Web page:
It is the aim of merger control to secure the competitive structure of the markets by intervening where necessary ex ante with concentrations significantly impeding effective competition. Merger control began in Finland in 1998. The provisions on merger control are included in Chapter 4 of the Competition Act.
Concentrations exceeding a certain turnover threshold shall be notified to the FCCA under the Competition Act, and the transaction shall not be implemented prior to the FCCA's decision in the matter. The primary way to prevent the restrictive effects of a transaction is to impose conditions upon it, for example an obligation to divest. The deal may also be prohibited altogether, if a satisfactory conclusion cannot be obtained by imposing conditions. The acquisition may be prohibited by the Market Court upon the proposal of the FCCA.
Merger control differs from other forms of competition control in two ways: in the latter (e.g. supervision of abuse of dominant position and cartel ban), the behaviour of companies on the markets is intervened with ex post facto. In merger control, the structure of the market is the object of attention, and the control is proactive by nature.
Read more on Merger Control under Competition Restraints
The provisions of the Competition Act on merger control correspond to a large extent with the provisions contained in Chapter 3 a of the annulled Act on Competition Restrictions. In the Competition At, the provisions on the assessment of mergers have been reformed so as to conform even better to the manner of assessment in the EU law. The so-called SIEC (Significant Impediment to Effective Competition)test has been adopted in the assessment of mergers, with a stronger focus on the competitive effects of the merger.
On the proposal of the FCCA, the Market Court may prohibit or order a concentration to be dissolved, or attach conditions on its implementation, if the concentration may significantly impede effective competition in the Finnish markets or a substantial part thereof, in particular as a result of the creation or strengthening of a dominant position. However, the creation or strengthening of a dominant position is no longer a requirement for intervention.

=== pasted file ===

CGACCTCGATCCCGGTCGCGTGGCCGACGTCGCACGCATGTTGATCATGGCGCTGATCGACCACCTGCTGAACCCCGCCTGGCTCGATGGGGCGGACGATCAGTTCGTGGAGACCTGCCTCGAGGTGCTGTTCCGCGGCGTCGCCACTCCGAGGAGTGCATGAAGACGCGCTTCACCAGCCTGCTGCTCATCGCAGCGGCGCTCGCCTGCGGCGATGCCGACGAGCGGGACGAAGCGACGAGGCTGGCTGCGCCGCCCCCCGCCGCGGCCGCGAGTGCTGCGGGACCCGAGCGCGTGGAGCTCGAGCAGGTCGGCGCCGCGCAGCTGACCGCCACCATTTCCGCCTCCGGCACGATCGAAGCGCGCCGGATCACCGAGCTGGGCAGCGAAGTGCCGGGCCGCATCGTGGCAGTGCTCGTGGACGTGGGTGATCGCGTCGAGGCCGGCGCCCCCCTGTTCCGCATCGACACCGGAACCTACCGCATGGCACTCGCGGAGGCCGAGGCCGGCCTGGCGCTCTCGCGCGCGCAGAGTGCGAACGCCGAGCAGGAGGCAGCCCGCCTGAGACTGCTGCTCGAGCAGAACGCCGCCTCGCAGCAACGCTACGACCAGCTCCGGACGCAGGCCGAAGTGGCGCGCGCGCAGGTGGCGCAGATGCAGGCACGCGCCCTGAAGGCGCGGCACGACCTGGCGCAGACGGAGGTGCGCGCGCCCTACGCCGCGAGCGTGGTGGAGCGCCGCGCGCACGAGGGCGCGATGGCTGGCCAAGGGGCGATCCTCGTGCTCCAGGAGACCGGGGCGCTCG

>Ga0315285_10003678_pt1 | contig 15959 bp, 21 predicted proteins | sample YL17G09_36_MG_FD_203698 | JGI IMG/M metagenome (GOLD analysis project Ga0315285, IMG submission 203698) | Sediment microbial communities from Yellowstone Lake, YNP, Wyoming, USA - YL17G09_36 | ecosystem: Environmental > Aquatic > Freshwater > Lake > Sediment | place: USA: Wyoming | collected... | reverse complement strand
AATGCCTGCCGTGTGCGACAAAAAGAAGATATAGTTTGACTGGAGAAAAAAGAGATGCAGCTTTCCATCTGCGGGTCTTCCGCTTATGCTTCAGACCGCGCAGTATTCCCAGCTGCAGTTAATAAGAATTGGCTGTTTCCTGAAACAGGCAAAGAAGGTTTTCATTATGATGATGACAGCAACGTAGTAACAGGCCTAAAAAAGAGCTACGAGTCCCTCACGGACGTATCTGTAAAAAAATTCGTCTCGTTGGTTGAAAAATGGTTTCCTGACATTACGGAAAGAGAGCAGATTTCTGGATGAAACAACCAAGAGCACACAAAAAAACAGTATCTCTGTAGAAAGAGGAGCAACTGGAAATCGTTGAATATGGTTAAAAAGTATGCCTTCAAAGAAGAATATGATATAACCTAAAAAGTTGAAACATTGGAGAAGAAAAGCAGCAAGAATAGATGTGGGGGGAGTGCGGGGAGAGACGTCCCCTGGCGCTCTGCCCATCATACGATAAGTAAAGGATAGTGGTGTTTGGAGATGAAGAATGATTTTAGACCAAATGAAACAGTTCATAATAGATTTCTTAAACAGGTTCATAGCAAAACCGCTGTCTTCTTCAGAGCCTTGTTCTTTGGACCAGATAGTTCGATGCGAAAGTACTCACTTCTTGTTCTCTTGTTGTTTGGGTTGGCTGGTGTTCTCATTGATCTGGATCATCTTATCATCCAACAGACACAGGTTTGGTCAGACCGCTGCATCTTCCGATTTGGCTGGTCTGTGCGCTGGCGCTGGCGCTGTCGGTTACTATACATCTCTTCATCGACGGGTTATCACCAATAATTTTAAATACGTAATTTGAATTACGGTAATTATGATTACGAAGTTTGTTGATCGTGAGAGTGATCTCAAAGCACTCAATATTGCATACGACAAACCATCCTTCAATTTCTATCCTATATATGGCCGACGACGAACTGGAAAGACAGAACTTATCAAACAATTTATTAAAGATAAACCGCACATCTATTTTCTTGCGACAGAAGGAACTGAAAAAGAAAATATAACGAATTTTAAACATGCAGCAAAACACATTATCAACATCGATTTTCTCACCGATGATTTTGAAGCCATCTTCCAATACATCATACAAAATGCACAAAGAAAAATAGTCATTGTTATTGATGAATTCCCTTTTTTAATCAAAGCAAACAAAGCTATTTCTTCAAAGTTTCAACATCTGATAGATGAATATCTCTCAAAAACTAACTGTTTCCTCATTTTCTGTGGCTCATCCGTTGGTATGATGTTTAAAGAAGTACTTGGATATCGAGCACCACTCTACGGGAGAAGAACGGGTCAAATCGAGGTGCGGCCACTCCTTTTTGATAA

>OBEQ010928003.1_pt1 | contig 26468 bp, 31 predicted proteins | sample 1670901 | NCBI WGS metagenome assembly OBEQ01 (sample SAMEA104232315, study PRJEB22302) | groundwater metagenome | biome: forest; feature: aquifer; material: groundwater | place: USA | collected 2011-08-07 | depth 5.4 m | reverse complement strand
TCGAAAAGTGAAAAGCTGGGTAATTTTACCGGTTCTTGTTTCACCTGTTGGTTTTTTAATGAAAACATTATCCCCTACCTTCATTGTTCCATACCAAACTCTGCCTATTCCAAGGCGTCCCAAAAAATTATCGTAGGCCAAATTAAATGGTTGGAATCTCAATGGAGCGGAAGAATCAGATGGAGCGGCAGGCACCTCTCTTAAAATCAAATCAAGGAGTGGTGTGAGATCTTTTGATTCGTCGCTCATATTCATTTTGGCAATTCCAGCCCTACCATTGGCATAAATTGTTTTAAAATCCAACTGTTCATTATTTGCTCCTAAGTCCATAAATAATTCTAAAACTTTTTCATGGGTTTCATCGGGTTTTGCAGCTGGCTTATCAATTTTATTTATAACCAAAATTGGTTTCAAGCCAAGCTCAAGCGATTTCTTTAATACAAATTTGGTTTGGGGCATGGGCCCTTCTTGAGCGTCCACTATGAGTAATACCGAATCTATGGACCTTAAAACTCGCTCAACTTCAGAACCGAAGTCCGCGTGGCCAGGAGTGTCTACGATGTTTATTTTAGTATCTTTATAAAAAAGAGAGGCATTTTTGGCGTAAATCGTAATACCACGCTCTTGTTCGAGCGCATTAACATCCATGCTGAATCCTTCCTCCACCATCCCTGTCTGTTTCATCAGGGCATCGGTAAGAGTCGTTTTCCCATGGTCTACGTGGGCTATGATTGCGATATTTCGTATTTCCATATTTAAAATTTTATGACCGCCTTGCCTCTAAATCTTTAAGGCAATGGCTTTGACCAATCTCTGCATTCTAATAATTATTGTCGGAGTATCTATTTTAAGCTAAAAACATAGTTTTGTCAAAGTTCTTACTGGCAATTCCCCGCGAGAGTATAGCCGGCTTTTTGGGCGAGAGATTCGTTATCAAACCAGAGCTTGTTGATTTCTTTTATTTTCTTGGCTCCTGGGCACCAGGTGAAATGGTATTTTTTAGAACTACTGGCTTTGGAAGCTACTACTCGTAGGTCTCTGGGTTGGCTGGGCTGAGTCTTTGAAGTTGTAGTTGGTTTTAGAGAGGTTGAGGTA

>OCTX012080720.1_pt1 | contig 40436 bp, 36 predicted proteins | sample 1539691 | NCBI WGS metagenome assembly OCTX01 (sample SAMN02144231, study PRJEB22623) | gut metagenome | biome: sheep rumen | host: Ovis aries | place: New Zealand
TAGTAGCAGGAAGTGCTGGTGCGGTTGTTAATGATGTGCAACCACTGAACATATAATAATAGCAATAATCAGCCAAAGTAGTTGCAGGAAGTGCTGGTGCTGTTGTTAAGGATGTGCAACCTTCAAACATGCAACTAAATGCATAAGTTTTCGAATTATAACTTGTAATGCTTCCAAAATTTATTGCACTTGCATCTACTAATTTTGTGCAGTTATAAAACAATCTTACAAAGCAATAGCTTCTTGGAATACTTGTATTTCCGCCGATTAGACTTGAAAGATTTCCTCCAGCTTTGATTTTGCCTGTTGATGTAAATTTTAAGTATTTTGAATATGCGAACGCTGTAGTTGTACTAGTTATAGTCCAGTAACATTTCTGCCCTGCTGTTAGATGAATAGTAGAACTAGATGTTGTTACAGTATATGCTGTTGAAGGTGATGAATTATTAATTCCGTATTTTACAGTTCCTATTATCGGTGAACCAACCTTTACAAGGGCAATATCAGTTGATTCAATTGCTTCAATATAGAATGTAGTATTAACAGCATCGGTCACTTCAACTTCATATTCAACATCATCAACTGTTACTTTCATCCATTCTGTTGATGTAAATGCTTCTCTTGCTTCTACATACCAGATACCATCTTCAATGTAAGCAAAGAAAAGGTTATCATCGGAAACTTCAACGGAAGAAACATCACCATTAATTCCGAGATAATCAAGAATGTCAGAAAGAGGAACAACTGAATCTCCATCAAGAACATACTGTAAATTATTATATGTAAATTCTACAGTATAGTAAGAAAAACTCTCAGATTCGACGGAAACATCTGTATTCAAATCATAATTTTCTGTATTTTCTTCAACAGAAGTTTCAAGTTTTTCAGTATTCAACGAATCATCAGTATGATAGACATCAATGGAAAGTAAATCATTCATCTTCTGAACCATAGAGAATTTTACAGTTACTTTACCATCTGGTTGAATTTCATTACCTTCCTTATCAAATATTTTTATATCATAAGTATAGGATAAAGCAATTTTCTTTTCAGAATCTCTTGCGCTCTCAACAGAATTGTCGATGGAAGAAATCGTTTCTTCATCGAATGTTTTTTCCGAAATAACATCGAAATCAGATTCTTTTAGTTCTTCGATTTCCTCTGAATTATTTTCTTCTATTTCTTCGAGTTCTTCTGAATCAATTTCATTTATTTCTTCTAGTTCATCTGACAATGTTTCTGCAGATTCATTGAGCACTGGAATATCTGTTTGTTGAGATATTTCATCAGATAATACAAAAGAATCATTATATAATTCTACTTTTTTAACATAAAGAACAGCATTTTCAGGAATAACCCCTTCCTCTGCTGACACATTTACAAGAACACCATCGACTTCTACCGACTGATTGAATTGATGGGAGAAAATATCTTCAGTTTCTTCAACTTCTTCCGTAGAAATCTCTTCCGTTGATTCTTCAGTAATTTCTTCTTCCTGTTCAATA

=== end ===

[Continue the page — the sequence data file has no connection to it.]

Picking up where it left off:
The FCA (currently FCCA) issued Guidelines on merger control in 2011. The objective of the Guidelines is to clarify the principles adhered to in the interpretation of the provisions on merger control and to provide more detailed instructions on the application of the provisions. The Guidelines deal with for example the notification obligation and procedure, the calculation of turnover and the assessment of mergers.
Which concentrations are covered by merger control?
A concentration shall be notified to the FCCA if
- the combined turnover of the parties exceeds 350 million euros and
- the turnover of at least two of the parties resulting from Finland exceeds 20 million euros for both.
On the calculation of turnover, see also the government decree on the calculation of turnover of parties to the concentration (1011/2011) and the FCA's Guidelines on merger control. If the concentration falls within the scope of Council Regulation (EEC) No 139/2004 on the control of concentrations between undertakings, the acquisition shall be notified to the European Commission, who has the sole right to examine the concentrations having a so-called community dimension. See EU competition rules for more on provisions concerning EU merger control.
When and how are mergers intervened with?
The FCCA intervenes with a concentration, if, as a result of it, the concentration may significantly impede effective competition in the Finnish markets or a substantial part thereof, in particular as a result of the creation or strengthening of a dominant positiona dominant position shall arise or be strengthened which significantly impedes competition in the Finnish markets. The future development of the markets is also sought to be taken into consideration.